English speakers often use the word “hope” to express speculative desires: “I hope that I get the job,” or “I hope we win this game.” In these contexts, we invoke “hope” as we close our eyes, cross our fingers, and wait for the best possible conclusion to an unsure situation, but this is not what the Bible means when it speaks of hope. In Hebrew, “hope” (תקוה/מקוה) is associated with God, so that the term expresses confidence, not in a future outcome, but in a present divine strength.
According to the Psalms, hope is decisive because it comes from God: “Only for God does my life [wait] silently, for from him comes my hope (תקותי; tiqvati). He alone is my rock and my salvation, my fortress; I shall not be shaken” (Ps 62:5-6). The psalmist is already certain of his deliverance since God is the one in whom he puts his “hope.”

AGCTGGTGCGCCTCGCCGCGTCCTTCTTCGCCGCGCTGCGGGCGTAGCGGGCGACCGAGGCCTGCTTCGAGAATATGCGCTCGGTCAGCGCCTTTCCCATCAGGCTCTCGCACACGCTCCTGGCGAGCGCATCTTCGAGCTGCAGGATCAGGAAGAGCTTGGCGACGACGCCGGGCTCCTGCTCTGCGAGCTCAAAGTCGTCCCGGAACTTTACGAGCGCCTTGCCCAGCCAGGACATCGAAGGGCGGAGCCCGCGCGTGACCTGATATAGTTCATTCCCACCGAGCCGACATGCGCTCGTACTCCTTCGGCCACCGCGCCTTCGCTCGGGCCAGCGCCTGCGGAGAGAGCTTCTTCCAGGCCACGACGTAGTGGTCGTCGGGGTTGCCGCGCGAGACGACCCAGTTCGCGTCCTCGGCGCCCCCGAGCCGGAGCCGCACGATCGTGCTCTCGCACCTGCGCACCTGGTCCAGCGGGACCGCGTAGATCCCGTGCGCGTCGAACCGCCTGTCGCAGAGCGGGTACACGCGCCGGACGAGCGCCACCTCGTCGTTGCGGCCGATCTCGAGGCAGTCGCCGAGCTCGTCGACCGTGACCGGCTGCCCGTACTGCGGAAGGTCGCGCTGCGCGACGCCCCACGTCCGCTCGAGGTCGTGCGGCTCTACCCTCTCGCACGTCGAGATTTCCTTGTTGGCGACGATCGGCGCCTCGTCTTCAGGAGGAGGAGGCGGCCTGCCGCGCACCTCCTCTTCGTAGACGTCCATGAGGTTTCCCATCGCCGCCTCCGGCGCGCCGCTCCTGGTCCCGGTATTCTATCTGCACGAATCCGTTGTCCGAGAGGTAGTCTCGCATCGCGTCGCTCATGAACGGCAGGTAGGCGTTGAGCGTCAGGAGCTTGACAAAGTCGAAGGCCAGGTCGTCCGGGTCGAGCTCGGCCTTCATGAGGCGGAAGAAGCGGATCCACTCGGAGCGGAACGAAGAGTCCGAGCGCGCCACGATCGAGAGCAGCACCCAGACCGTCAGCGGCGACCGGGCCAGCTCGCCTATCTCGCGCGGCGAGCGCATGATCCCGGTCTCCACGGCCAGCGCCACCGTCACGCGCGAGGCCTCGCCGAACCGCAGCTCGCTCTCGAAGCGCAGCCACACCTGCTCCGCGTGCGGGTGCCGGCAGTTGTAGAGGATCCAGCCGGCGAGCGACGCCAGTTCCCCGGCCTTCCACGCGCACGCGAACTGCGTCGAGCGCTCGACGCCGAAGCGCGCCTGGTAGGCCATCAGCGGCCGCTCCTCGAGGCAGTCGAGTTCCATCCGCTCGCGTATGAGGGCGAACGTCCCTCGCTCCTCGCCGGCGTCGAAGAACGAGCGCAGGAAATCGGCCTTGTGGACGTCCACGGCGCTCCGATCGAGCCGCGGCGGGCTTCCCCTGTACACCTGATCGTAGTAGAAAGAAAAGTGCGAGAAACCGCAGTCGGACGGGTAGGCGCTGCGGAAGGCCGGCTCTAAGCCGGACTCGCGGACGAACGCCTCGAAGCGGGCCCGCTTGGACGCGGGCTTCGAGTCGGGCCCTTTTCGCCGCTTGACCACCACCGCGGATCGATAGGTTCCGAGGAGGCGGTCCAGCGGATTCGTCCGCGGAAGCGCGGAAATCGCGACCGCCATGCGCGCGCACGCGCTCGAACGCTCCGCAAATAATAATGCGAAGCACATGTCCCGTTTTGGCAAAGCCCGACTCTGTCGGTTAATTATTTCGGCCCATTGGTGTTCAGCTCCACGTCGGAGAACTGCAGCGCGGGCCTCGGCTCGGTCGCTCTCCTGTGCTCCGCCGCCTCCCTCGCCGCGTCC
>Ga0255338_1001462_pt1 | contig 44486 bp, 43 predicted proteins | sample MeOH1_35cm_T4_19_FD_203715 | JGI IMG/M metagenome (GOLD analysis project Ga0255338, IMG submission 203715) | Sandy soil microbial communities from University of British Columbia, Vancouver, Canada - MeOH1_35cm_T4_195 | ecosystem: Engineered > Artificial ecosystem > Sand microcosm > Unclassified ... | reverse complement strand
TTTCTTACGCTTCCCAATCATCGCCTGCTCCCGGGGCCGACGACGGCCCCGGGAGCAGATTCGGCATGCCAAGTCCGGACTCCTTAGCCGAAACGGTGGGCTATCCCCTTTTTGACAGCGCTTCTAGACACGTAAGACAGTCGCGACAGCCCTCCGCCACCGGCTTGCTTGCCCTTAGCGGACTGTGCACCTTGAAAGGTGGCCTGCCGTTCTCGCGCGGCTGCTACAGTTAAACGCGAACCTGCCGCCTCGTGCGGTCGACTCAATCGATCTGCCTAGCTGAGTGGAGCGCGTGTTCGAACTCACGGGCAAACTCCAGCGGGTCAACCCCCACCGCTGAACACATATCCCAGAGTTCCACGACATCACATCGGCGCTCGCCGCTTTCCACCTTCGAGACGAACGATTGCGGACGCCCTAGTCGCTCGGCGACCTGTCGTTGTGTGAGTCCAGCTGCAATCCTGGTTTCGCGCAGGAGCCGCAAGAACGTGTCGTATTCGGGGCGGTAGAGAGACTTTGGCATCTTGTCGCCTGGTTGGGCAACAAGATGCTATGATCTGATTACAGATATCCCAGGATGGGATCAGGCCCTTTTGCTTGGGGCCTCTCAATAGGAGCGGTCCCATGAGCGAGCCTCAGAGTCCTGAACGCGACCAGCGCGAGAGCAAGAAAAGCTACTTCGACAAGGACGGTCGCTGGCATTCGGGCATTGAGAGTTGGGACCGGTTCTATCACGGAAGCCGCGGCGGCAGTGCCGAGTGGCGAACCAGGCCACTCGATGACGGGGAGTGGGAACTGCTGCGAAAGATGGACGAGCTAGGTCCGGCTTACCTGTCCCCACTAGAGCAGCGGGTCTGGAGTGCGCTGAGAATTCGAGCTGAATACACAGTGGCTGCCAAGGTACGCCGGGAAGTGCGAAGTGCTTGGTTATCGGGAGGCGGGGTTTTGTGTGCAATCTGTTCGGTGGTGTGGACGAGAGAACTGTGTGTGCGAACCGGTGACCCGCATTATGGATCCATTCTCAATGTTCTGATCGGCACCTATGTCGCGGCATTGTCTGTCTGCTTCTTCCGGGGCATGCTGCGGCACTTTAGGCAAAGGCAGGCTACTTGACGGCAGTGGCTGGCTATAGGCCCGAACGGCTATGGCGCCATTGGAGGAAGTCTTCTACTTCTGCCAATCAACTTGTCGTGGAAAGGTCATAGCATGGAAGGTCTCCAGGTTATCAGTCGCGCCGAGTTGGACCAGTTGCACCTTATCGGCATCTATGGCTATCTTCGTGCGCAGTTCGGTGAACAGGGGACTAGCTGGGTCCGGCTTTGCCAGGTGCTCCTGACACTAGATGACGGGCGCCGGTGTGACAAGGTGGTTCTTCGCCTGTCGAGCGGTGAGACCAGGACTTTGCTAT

The Hebrew word for “hope” is the same as the word for a “pooling” or “gathering together” of waters (מקוה; miqveh). The Bible uses mikveh when God gathers together the waters at creation: “God called the dry ground ‘Land,’ and the gathering (מקוה; miqveh) of waters (מים; mayim) he called ‘Seas.’” (Gen 1:10).
Jeremiah connects this gathering of waters with his hope in God: “Lord, the hope (מקוה; miqveh) of Israel, all who forsake you shall be put to shame… for they have forsaken the Lord, the fountain of living waters (מים; mayim)” (Jer 17:13). The “hope” that Jeremiah has in God recalls God’s strength as the Creator: just as surely as God gathered (mikveh) the “waters” (mayim) in the past, Jeremiah describes God as his present “hope” (mikveh) and living “water” (mayim). In biblical parlance, “hope” is not an abstract wish, but rather a complete assurance in God’s strength to sustain all things.